No action too small when it comes to a company’s respect for human rights
Running my own business was not part of my dream growing up. As a final year law student, I was heavily involved in legal and human rights advocacy and this has influenced my career choice. After graduating from law school, I decided to join the Legal Aid Institute (LBH) Bandung and starting my own business never crossed my mind.
In 2013, I worked for a media company in Jakarta. There, I learned about business processes to which I had previously not been exposed. I was always on the lookout for interesting angles in every debate in the management on how to strengthen our business and better serve our readers. The knowledge, skills and deep insights that I gained from the company have been an enriching and valuable experience.
In mid-2019, the Institute for Criminal Justice Reform (ICJR), an independent research institute that focuses on criminal law and justice reform in Indonesia where I serve as a board member wanted to explore the idea of establishing a company that focuses on providing information and knowledge services. At the Annual General Meeting of Shareholders that year, ICJR and its six co-founders appointed me to lead the company given my experience and knowledge in the business sector. The company is classified as a small enterprise due to the size of its capital base.
From its inception, the company has been conscious of its commitment to respect human rights in every aspect of its business activities. While this commitment is not explicitly stated in the company’s statute, human rights are ingrained in the DNA of the company. Delivering social impact and respecting diversity are a core part of its business strategy. While there are discrete differences between managing a non-profit organisation and running a conventional business, to me the most telling similarity is that both need these resources – people, money and equipment (technology).
Running a small enterprise is fairly similar to managing a non-profit organisation. The human factor plays an central role in the sustainability of the company, whereas money and equipment (technology) will follow once the human factor is rightly attended to. Therefore, respecting your employees is the fundamental foundation of your business. Once you recognise this, respect for human rights becomes part of the company’s culture and a distinctive feature of its business operations.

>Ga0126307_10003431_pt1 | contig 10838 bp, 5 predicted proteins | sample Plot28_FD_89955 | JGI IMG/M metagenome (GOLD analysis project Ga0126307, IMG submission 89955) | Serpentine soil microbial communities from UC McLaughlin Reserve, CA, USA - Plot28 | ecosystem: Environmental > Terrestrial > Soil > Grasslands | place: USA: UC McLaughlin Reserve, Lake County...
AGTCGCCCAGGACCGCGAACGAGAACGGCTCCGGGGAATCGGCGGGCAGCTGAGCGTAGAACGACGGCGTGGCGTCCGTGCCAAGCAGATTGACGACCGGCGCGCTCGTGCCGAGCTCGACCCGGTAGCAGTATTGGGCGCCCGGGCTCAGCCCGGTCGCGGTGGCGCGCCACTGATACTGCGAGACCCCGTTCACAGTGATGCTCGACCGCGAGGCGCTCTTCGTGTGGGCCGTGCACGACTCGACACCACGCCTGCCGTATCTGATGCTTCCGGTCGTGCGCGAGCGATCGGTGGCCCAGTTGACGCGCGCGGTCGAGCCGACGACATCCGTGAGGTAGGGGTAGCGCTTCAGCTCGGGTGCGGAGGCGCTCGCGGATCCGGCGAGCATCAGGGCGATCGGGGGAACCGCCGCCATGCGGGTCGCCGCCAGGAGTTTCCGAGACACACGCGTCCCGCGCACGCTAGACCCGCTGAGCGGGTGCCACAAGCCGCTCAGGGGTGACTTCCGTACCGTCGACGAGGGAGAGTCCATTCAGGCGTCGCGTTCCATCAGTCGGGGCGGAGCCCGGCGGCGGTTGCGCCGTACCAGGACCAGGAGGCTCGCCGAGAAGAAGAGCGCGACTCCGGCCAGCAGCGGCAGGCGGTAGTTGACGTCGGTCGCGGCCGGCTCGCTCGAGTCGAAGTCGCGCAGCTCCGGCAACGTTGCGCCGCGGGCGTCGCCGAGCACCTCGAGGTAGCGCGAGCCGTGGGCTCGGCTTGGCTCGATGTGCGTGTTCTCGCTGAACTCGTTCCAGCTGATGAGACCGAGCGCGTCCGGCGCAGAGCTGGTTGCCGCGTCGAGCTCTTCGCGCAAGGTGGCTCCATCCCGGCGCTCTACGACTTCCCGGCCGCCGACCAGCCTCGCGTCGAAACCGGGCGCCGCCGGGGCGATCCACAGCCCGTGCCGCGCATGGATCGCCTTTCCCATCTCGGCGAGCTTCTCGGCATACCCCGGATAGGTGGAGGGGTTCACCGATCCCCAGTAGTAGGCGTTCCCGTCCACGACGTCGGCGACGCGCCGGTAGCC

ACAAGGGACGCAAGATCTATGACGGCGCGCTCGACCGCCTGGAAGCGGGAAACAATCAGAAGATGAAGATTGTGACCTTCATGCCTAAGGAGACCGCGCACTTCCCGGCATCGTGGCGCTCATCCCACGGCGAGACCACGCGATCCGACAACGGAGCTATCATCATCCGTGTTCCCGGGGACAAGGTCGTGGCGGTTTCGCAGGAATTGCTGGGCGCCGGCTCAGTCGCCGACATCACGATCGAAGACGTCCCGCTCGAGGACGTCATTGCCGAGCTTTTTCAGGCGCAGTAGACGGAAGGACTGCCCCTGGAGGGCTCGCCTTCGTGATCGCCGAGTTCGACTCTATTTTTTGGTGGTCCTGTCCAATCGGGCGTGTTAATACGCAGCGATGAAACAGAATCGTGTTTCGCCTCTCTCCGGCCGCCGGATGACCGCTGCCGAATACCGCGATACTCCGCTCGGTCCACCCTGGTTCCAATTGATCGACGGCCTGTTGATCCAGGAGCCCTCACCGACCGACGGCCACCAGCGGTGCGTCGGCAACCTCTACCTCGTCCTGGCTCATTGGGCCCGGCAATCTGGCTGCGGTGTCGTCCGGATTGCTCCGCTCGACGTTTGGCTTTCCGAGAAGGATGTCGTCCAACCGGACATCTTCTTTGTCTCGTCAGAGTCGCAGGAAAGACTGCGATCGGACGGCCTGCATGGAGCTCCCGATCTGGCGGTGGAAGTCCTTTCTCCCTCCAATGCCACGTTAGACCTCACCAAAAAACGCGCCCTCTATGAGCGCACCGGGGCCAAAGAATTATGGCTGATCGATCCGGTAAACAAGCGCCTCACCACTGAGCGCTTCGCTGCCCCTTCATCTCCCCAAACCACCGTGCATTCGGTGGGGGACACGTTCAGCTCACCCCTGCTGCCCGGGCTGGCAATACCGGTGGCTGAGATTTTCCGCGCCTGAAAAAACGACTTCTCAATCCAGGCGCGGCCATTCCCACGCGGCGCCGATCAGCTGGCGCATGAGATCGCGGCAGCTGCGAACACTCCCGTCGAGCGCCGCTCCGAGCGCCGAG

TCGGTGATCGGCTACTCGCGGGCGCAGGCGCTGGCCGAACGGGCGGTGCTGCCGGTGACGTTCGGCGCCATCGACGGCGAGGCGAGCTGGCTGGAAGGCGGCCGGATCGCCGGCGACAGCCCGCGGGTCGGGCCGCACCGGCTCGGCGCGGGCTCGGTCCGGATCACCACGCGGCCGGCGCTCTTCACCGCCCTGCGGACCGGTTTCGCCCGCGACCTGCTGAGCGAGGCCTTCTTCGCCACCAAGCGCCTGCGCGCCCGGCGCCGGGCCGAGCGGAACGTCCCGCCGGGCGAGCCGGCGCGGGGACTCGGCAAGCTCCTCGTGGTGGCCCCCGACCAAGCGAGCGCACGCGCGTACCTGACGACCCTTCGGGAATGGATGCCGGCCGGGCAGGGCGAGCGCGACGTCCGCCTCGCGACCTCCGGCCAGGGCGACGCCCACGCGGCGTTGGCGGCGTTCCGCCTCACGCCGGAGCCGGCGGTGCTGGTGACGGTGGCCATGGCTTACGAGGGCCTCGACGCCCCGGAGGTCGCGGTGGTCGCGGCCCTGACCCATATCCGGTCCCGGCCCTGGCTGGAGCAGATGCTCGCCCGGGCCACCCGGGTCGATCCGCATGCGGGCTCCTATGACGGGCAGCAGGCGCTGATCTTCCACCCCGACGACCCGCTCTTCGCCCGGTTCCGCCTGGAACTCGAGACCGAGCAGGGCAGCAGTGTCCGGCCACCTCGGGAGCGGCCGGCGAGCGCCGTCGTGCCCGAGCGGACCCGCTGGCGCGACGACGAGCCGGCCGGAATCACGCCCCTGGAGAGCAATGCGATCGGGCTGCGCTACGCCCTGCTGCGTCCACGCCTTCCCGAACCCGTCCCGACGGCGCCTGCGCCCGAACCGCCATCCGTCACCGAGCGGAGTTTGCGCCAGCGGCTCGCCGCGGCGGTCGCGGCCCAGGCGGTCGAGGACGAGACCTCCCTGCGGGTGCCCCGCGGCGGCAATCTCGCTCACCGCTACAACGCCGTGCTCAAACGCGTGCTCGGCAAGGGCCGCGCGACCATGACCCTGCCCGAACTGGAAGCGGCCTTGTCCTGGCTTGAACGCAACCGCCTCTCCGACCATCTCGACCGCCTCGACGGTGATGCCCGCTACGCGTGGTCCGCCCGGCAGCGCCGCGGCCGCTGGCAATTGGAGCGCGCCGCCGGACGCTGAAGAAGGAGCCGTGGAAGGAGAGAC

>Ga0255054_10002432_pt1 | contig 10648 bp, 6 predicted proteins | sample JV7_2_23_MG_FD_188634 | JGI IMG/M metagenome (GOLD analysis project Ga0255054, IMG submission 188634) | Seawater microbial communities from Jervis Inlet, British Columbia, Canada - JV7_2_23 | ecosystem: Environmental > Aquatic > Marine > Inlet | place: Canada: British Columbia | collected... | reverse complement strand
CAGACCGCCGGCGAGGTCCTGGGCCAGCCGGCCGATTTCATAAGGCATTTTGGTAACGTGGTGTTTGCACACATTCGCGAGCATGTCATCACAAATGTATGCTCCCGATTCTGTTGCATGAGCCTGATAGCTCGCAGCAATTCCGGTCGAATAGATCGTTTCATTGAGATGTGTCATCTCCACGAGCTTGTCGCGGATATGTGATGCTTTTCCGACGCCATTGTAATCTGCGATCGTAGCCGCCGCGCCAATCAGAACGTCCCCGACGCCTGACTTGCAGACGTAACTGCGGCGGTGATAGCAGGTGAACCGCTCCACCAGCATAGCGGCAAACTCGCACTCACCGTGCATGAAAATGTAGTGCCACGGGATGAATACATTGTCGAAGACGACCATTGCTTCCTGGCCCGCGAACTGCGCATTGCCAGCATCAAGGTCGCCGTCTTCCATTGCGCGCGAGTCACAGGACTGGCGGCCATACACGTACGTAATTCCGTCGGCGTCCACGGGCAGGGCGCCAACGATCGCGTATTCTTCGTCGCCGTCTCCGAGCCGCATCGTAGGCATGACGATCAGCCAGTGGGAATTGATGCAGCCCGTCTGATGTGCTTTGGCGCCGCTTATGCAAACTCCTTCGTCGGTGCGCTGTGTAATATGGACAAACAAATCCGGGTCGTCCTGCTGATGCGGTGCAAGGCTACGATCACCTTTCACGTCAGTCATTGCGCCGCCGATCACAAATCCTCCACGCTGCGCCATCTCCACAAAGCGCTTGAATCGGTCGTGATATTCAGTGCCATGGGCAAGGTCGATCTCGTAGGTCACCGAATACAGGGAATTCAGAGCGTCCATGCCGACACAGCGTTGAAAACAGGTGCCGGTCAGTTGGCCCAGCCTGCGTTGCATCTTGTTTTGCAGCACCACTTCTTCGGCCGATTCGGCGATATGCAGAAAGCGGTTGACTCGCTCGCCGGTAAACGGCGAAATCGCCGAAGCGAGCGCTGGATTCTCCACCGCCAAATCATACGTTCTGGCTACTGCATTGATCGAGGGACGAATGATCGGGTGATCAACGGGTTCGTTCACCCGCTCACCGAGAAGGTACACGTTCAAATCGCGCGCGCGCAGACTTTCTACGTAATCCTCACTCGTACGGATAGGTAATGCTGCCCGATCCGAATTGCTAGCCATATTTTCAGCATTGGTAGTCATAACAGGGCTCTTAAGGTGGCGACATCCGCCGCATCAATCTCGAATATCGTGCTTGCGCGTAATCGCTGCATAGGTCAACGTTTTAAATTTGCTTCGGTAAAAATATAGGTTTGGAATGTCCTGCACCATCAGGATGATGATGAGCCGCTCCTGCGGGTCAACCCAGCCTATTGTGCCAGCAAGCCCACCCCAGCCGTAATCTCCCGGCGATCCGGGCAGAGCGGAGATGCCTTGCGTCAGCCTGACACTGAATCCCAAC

In every campaign and promotion on social media, we always pay attention to various aspects of human rights, particularly with regard to anti-discrimination and respect for the rights of minorities and vulnerable groups. Internally, we also develop a culture of respecting the right to freedom of opinion. Consensus plays a crucial role in developing the company's business strategy.
Like other small enterprises in Indonesia, the company experienced cash flow shortages as a result of the large-scale social restriction to contain the spread of the virus. Despite this, the company managed to retain all of its employees without reducing any rights of its employees. Both the management and employees work hand-in-hand to cope with the uncertainty brought on by the pandemic. Trust is built between the management and employees because of the company's commitment to human rights.
From a business perspective, the Omnibus Law on Job Creation (“Omnibus Law”), which was signed by the President on 2 November 2020 is transformative. It seeks to improve bureaucratic efficiency by streamlining different regulations and simplifying business licensing processes – which is potentially helpful as it is common knowledge that business licensing is a big obstacle for micro and small enterprises like ours to establish and run the business. The lack of legal certainty and the fact that micro and small businesses have to deal with the same regulatory requirements applicable as well-established and big businesses have taken away our time from running the business. For example, even if you have a fee reduction or waiver for registering your trademark, it does not solve the main problem – the complicated business licensing processes.
But despite welcome efforts to simplify the regulatory landscape, the labour standards established by the Omnibus Law fall short of international labour law standards. As someone who runs a business, I am clear such changes should never have been introduced in the first place. Experience has taught me that treating your employees with respect and investing in their professional development will contribute to a low turnover rate and the achievement of the company’s goal and mission.
Workers’ rights to severance pay, long service pay and compensation in the event of layoffs, has been strongly criticised by the labour unions due to the reduction of its components and resulted in a conflict between employees and employers. Such a conflict can be mitigated by replacing severance pay with unemployment insurance benefits. As employers, we need to create fair and equitable workplaces where human rights are respected and that layoffs will be the last resort to lowering labour costs.
While criticism of the Omnibus Law continues, our employees continue to have a high confidence in the company because of the company's long-term vision on human rights. The situation has yet to improve, but we continue to gain trust from different stakeholders because of our commitment to respecting for human rights.